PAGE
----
Federal Home Mortgage Corp. v. Commissioner
United States Tax Court
125 T.C. 248 (2005)
The Federal Home Mortgage Corporation (the corporation) (plaintiff) purchased residential mortgages. The corporation offered a prior-approval program, through which it would buy prior-approval mortgage contracts from originators. The corporation charged a fee to offer to purchase a prior-approval mortgage contract. The originators then had 60 days to accept the purchase contract (the 60-day period). If the originator accepted the purchase contract, it was charged a 2 percent commitment fee. If the originator delivered the mortgage to the corporation, 1.5 percent of the commitment fee would be refunded to the originator. The remaining 0.5 percent portion of the commitment fee was nonrefundable. Between 1985 and 1991, the corporation treated the 0.5 percent commitment fee as an option premium for tax purposes. If the originator delivered the mortgage to the corporation, the corporation would deduct the 0.5 percent commitment fee from the cost of the mortgage. If the originator did not deliver the mortgage to the corporation, the corporation would recognize the fee as taxable income for the year in which the 60-day period ended. The Commissioner of Internal Revenue (the Commissioner) (defendant) determined a deficiency against the corporation related to the 0.5 percent commitment fees. The Commissioner argued that the fees were not option premiums, as their full amount was determinable upon receipt and the corporation had a fixed right to receive them. The Commissioner argued that the corporation was required to recognize all the fees as income in the year they were received. The corporation petitioned the United States Tax Court for a redetermination.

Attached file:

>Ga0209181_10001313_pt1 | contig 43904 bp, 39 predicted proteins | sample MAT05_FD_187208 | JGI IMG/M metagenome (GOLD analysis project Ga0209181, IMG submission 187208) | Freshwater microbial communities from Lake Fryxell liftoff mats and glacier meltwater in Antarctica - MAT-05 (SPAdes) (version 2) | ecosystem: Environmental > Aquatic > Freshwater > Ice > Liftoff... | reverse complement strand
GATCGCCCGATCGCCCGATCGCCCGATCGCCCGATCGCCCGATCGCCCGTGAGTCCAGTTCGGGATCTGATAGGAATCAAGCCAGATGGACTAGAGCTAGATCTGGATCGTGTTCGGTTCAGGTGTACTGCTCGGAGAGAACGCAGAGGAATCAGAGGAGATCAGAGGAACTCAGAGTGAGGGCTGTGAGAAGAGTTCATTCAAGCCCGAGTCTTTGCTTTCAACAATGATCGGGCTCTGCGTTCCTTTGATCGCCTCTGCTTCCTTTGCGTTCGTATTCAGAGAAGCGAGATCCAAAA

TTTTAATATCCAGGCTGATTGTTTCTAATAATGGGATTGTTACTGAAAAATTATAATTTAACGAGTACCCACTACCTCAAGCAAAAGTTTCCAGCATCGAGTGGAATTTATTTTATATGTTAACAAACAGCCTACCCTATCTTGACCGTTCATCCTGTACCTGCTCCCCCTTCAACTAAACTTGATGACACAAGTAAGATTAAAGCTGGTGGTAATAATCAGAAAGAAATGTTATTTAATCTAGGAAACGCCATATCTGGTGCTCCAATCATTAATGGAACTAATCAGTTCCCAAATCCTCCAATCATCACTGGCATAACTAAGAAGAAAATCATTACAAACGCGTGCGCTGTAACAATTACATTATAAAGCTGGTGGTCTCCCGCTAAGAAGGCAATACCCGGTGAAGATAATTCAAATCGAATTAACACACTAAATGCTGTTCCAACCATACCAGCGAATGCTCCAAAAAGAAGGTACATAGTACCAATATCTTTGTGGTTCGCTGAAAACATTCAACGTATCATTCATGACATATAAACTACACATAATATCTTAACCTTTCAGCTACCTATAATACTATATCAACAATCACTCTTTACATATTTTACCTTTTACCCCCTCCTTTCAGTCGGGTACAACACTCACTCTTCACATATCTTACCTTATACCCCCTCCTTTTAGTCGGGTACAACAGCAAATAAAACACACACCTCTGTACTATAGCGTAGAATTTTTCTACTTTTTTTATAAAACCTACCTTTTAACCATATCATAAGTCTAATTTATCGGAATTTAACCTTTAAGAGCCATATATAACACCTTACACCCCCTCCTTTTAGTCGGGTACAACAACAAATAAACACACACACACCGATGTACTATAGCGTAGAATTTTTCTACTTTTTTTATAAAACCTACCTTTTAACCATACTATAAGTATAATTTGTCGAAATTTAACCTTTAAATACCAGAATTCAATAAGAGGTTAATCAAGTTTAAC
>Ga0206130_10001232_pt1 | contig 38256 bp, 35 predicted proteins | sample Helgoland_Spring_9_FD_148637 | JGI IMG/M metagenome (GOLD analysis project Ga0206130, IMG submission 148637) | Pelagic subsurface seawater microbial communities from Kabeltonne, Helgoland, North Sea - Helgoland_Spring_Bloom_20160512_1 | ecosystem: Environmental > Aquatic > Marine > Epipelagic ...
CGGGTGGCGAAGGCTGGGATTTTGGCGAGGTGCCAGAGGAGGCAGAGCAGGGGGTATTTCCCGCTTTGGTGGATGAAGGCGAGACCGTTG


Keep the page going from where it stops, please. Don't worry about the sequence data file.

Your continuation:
Rule of Law
Holding and Reasoning (Ruwe, J.)
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